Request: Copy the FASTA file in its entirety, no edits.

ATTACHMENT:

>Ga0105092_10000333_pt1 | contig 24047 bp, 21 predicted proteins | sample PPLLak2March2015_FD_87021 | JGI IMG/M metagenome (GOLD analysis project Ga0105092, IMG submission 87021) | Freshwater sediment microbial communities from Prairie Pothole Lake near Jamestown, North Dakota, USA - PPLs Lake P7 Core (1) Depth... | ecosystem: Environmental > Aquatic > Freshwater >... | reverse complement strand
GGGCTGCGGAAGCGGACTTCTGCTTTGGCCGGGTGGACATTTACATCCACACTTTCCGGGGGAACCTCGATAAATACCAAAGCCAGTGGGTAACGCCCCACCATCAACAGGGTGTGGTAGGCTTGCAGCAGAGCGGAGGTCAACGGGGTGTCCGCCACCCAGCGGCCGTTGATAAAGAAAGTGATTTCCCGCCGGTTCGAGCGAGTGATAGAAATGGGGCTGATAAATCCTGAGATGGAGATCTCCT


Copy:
>Ga0105092_10000333_pt1 | contig 24047 bp, 21 predicted proteins | sample PPLLak2March2015_FD_87021 | JGI IMG/M metagenome (GOLD analysis project Ga0105092, IMG submission 87021) | Freshwater sediment microbial communities from Prairie Pothole Lake near Jamestown, North Dakota, USA - PPLs Lake P7 Core (1) Depth... | ecosystem: Environmental > Aquatic > Freshwater >... | reverse complement strand
GGGCTGCGGAAGCGGACTTCTGCTTTGGCCGGGTGGACATTTACATCCACACTTTCCGGGGGAACCTCGATAAATACCAAAGCCAGTGGGTAACGCCCCACCATCAACAGGGTGTGGTAGGCTTGCAGCAGAGCGGAGGTCAACGGGGTGTCCGCCACCCAGCGGCCGTTGATAAAGAAAGTGATTTCCCGCCGGTTCGAGCGAGTGATAGAAATGGGGCTGATAAATCCTGAGATGGAGATCTCCT